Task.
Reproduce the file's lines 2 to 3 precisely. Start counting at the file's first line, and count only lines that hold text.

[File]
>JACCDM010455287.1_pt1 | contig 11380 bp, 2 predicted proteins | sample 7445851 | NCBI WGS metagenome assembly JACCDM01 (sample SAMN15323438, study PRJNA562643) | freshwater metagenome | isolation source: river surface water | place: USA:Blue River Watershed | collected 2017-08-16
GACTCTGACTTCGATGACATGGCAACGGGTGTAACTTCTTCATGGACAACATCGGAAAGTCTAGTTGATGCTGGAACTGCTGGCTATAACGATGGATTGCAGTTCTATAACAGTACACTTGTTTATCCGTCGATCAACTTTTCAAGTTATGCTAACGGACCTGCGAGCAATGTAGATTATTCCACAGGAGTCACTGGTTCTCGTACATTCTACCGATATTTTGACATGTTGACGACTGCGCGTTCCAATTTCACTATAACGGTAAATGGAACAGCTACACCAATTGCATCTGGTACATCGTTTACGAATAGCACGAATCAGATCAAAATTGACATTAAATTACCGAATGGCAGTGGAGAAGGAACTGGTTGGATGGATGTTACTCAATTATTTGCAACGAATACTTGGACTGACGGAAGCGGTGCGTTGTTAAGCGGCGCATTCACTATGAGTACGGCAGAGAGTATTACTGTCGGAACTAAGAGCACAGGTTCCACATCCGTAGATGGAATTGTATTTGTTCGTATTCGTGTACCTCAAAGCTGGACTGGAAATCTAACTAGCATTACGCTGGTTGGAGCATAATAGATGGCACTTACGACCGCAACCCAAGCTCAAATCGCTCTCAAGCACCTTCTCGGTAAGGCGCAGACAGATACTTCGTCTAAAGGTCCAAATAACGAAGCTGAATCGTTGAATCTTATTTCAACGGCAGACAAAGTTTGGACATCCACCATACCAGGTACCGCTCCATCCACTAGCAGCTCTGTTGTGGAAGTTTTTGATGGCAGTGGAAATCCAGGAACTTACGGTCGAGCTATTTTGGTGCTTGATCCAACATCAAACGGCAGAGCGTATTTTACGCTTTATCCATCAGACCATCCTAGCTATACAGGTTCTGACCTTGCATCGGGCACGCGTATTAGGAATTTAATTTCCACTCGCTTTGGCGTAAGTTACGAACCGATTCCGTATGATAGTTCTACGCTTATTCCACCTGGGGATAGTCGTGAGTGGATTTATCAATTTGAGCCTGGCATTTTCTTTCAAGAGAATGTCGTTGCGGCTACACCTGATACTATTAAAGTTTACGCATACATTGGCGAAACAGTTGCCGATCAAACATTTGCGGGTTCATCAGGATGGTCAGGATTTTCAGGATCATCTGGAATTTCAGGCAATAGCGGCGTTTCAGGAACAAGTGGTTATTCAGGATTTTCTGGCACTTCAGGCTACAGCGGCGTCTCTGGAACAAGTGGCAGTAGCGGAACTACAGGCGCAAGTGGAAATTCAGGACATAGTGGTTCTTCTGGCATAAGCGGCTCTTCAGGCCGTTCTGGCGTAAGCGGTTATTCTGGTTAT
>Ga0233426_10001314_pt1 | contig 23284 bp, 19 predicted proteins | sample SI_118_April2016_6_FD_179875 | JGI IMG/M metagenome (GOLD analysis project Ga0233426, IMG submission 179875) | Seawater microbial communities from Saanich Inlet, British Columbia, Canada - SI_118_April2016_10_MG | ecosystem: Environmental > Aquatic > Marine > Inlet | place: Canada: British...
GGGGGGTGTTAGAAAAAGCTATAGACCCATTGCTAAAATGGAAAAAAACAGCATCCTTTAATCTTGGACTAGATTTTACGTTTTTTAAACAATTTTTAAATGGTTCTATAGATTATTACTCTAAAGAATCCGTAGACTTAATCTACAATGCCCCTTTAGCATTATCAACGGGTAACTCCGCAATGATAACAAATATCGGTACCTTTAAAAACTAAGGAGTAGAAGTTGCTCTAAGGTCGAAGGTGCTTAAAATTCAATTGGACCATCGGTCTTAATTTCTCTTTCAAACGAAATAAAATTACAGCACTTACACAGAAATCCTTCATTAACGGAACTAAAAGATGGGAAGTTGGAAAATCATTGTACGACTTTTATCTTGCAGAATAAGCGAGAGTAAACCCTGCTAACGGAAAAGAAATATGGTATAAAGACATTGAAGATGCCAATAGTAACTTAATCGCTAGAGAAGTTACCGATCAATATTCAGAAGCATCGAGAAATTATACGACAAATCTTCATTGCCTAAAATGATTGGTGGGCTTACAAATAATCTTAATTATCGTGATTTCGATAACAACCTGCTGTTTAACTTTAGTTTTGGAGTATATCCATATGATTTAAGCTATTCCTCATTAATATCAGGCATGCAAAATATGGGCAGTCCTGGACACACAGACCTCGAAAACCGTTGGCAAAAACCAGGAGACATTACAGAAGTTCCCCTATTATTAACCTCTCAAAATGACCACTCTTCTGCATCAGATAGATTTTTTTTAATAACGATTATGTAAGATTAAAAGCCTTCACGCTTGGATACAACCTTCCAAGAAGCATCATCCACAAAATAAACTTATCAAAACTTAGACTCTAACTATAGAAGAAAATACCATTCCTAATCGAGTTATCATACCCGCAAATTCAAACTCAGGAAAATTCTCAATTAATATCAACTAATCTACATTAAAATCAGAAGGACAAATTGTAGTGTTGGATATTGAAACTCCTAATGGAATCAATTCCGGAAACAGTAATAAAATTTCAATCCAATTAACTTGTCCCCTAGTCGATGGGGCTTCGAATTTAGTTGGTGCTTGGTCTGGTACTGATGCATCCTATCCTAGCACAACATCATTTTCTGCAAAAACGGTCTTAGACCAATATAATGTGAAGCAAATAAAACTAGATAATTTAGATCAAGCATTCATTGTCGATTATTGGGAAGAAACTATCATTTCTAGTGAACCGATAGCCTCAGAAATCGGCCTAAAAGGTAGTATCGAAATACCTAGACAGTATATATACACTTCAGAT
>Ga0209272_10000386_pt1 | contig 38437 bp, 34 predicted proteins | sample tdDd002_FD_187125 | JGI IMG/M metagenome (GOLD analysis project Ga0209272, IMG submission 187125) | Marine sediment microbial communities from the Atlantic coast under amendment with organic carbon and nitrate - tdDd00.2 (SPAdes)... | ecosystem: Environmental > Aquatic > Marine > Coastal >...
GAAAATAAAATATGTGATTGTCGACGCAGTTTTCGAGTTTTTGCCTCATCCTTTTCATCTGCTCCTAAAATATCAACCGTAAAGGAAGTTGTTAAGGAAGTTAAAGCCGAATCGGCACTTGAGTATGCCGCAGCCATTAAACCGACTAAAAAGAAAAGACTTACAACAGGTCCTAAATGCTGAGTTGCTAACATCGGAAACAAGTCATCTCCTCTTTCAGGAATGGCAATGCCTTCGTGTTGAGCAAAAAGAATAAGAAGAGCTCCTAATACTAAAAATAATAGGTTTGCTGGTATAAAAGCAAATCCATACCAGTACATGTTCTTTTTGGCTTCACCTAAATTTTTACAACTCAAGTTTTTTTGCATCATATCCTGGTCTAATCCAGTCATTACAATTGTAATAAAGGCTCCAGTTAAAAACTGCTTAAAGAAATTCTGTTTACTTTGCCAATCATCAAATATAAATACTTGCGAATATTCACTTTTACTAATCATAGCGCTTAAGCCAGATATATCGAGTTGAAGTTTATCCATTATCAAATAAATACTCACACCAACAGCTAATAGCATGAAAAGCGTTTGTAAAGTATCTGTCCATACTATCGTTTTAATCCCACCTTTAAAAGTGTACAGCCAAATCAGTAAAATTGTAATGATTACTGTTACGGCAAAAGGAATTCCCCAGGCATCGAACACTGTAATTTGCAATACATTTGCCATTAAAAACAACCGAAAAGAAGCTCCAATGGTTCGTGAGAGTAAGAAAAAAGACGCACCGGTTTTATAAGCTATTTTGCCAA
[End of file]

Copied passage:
GACTCTGACTTCGATGACATGGCAACGGGTGTAACTTCTTCATGGACAACATCGGAAAGTCTAGTTGATGCTGGAACTGCTGGCTATAACGATGGATTGCAGTTCTATAACAGTACACTTGTTTATCCGTCGATCAACTTTTCAAGTTATGCTAACGGACCTGCGAGCAATGTAGATTATTCCACAGGAGTCACTGGTTCTCGTACATTCTACCGATATTTTGACATGTTGACGACTGCGCGTTCCAATTTCACTATAACGGTAAATGGAACAGCTACACCAATTGCATCTGGTACATCGTTTACGAATAGCACGAATCAGATCAAAATTGACATTAAATTACCGAATGGCAGTGGAGAAGGAACTGGTTGGATGGATGTTACTCAATTATTTGCAACGAATACTTGGACTGACGGAAGCGGTGCGTTGTTAAGCGGCGCATTCACTATGAGTACGGCAGAGAGTATTACTGTCGGAACTAAGAGCACAGGTTCCACATCCGTAGATGGAATTGTATTTGTTCGTATTCGTGTACCTCAAAGCTGGACTGGAAATCTAACTAGCATTACGCTGGTTGGAGCATAATAGATGGCACTTACGACCGCAACCCAAGCTCAAATCGCTCTCAAGCACCTTCTCGGTAAGGCGCAGACAGATACTTCGTCTAAAGGTCCAAATAACGAAGCTGAATCGTTGAATCTTATTTCAACGGCAGACAAAGTTTGGACATCCACCATACCAGGTACCGCTCCATCCACTAGCAGCTCTGTTGTGGAAGTTTTTGATGGCAGTGGAAATCCAGGAACTTACGGTCGAGCTATTTTGGTGCTTGATCCAACATCAAACGGCAGAGCGTATTTTACGCTTTATCCATCAGACCATCCTAGCTATACAGGTTCTGACCTTGCATCGGGCACGCGTATTAGGAATTTAATTTCCACTCGCTTTGGCGTAAGTTACGAACCGATTCCGTATGATAGTTCTACGCTTATTCCACCTGGGGATAGTCGTGAGTGGATTTATCAATTTGAGCCTGGCATTTTCTTTCAAGAGAATGTCGTTGCGGCTACACCTGATACTATTAAAGTTTACGCATACATTGGCGAAACAGTTGCCGATCAAACATTTGCGGGTTCATCAGGATGGTCAGGATTTTCAGGATCATCTGGAATTTCAGGCAATAGCGGCGTTTCAGGAACAAGTGGTTATTCAGGATTTTCTGGCACTTCAGGCTACAGCGGCGTCTCTGGAACAAGTGGCAGTAGCGGAACTACAGGCGCAAGTGGAAATTCAGGACATAGTGGTTCTTCTGGCATAAGCGGCTCTTCAGGCCGTTCTGGCGTAAGCGGTTATTCTGGTTAT
>Ga0233426_10001314_pt1 | contig 23284 bp, 19 predicted proteins | sample SI_118_April2016_6_FD_179875 | JGI IMG/M metagenome (GOLD analysis project Ga0233426, IMG submission 179875) | Seawater microbial communities from Saanich Inlet, British Columbia, Canada - SI_118_April2016_10_MG | ecosystem: Environmental > Aquatic > Marine > Inlet | place: Canada: British...